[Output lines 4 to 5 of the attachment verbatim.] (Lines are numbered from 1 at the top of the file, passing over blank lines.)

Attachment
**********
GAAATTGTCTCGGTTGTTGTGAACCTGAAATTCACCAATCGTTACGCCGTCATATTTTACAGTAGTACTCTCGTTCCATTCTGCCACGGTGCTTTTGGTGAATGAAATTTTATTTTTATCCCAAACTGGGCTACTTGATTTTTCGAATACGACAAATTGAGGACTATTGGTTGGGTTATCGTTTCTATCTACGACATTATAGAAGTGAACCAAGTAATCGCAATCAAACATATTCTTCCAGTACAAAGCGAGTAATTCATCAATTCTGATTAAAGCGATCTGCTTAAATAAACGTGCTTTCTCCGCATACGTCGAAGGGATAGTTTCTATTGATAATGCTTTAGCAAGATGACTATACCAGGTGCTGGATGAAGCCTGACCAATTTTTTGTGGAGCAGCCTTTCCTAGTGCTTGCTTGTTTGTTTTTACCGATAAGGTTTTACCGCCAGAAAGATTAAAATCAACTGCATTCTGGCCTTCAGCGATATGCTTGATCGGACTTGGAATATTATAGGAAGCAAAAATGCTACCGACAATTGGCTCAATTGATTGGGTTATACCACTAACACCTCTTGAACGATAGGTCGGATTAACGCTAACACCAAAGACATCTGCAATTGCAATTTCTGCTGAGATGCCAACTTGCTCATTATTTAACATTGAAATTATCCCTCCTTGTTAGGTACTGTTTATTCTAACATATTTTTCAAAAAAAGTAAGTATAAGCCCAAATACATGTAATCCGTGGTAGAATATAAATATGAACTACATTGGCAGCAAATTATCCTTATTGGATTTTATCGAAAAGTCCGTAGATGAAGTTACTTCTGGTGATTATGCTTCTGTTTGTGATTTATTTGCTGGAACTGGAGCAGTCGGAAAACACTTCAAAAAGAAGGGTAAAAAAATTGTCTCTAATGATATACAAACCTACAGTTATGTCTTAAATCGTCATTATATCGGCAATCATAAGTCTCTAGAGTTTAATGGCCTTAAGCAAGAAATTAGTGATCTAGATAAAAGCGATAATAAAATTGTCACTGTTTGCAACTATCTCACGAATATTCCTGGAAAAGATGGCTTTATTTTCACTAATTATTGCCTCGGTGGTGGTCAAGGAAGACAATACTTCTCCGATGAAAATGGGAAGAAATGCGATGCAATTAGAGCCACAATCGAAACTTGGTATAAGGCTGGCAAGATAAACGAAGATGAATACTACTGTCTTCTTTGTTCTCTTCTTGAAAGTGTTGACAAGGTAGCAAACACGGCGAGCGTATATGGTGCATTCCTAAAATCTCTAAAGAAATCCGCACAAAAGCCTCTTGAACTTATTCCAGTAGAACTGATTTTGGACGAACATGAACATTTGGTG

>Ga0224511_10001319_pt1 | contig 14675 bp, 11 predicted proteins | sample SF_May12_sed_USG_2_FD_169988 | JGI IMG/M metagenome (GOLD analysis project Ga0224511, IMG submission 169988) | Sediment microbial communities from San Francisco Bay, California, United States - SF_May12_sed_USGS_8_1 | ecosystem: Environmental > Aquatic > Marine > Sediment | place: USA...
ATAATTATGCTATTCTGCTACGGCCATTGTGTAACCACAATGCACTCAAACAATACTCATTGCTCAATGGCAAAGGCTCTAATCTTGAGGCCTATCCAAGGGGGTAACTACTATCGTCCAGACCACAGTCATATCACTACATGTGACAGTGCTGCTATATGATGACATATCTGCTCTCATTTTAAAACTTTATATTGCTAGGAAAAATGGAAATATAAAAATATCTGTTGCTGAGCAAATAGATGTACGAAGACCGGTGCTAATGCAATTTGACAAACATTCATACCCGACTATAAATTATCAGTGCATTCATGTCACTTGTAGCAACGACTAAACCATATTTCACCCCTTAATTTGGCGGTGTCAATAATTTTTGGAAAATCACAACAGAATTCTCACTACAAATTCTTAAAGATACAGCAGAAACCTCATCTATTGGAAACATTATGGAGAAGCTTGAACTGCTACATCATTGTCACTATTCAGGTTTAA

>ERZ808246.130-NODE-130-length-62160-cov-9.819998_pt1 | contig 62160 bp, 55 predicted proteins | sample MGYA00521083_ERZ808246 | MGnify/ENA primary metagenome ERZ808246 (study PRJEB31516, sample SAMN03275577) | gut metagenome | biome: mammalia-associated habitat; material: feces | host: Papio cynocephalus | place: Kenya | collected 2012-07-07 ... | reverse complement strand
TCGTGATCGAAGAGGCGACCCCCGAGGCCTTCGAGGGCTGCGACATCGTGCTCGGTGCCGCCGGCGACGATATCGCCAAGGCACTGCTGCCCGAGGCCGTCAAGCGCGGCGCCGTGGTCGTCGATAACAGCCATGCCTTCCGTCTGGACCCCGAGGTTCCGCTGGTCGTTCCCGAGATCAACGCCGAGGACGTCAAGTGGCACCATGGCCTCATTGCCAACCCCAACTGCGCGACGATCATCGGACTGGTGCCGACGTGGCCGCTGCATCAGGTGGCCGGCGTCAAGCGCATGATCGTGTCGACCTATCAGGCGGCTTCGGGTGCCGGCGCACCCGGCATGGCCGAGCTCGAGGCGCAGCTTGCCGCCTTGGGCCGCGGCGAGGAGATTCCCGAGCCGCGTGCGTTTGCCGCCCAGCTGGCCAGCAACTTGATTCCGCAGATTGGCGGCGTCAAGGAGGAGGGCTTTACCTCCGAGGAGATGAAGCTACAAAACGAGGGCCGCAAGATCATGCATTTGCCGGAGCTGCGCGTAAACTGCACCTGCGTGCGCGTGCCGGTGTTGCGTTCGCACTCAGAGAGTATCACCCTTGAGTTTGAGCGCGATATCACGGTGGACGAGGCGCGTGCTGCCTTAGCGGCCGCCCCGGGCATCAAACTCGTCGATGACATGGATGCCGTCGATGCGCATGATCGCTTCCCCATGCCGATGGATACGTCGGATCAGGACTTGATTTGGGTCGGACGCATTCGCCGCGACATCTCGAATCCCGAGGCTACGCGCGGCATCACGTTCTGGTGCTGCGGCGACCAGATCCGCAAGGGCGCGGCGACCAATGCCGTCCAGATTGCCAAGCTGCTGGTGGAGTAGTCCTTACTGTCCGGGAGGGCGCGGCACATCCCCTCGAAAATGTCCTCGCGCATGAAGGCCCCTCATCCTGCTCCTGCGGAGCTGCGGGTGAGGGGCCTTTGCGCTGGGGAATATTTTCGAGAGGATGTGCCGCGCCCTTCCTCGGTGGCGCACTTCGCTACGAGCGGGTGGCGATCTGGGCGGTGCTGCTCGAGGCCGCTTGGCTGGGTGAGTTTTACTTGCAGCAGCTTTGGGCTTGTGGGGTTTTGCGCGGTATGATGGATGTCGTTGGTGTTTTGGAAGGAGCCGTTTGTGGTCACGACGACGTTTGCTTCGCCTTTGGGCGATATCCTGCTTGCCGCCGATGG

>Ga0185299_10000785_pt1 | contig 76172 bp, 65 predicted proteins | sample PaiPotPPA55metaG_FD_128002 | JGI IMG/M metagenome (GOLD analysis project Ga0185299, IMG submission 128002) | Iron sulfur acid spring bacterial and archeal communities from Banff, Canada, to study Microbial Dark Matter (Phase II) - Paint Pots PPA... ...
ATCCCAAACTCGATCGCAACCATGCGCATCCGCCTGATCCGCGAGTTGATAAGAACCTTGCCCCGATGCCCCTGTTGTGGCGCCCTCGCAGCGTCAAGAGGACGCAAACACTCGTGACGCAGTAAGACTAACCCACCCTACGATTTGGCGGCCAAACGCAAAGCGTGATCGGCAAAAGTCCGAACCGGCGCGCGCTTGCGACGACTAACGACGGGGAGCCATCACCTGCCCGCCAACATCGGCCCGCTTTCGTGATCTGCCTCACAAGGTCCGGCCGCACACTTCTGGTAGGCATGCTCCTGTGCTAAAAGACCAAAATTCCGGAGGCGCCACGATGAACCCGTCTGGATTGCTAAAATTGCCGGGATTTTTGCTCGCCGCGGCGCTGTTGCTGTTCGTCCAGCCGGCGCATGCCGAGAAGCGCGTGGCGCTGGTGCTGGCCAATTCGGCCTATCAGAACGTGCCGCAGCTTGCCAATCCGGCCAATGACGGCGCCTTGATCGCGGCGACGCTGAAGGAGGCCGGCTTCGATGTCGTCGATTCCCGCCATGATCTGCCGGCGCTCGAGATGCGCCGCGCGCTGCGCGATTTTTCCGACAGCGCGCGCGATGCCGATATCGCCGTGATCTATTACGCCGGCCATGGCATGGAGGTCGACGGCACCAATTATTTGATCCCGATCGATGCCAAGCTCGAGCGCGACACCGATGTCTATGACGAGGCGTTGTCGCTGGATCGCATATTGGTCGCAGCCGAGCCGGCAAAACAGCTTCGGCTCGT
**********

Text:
>ERZ808246.130-NODE-130-length-62160-cov-9.819998_pt1 | contig 62160 bp, 55 predicted proteins | sample MGYA00521083_ERZ808246 | MGnify/ENA primary metagenome ERZ808246 (study PRJEB31516, sample SAMN03275577) | gut metagenome | biome: mammalia-associated habitat; material: feces | host: Papio cynocephalus | place: Kenya | collected 2012-07-07 ... | reverse complement strand
TCGTGATCGAAGAGGCGACCCCCGAGGCCTTCGAGGGCTGCGACATCGTGCTCGGTGCCGCCGGCGACGATATCGCCAAGGCACTGCTGCCCGAGGCCGTCAAGCGCGGCGCCGTGGTCGTCGATAACAGCCATGCCTTCCGTCTGGACCCCGAGGTTCCGCTGGTCGTTCCCGAGATCAACGCCGAGGACGTCAAGTGGCACCATGGCCTCATTGCCAACCCCAACTGCGCGACGATCATCGGACTGGTGCCGACGTGGCCGCTGCATCAGGTGGCCGGCGTCAAGCGCATGATCGTGTCGACCTATCAGGCGGCTTCGGGTGCCGGCGCACCCGGCATGGCCGAGCTCGAGGCGCAGCTTGCCGCCTTGGGCCGCGGCGAGGAGATTCCCGAGCCGCGTGCGTTTGCCGCCCAGCTGGCCAGCAACTTGATTCCGCAGATTGGCGGCGTCAAGGAGGAGGGCTTTACCTCCGAGGAGATGAAGCTACAAAACGAGGGCCGCAAGATCATGCATTTGCCGGAGCTGCGCGTAAACTGCACCTGCGTGCGCGTGCCGGTGTTGCGTTCGCACTCAGAGAGTATCACCCTTGAGTTTGAGCGCGATATCACGGTGGACGAGGCGCGTGCTGCCTTAGCGGCCGCCCCGGGCATCAAACTCGTCGATGACATGGATGCCGTCGATGCGCATGATCGCTTCCCCATGCCGATGGATACGTCGGATCAGGACTTGATTTGGGTCGGACGCATTCGCCGCGACATCTCGAATCCCGAGGCTACGCGCGGCATCACGTTCTGGTGCTGCGGCGACCAGATCCGCAAGGGCGCGGCGACCAATGCCGTCCAGATTGCCAAGCTGCTGGTGGAGTAGTCCTTACTGTCCGGGAGGGCGCGGCACATCCCCTCGAAAATGTCCTCGCGCATGAAGGCCCCTCATCCTGCTCCTGCGGAGCTGCGGGTGAGGGGCCTTTGCGCTGGGGAATATTTTCGAGAGGATGTGCCGCGCCCTTCCTCGGTGGCGCACTTCGCTACGAGCGGGTGGCGATCTGGGCGGTGCTGCTCGAGGCCGCTTGGCTGGGTGAGTTTTACTTGCAGCAGCTTTGGGCTTGTGGGGTTTTGCGCGGTATGATGGATGTCGTTGGTGTTTTGGAAGGAGCCGTTTGTGGTCACGACGACGTTTGCTTCGCCTTTGGGCGATATCCTGCTTGCCGCCGATGG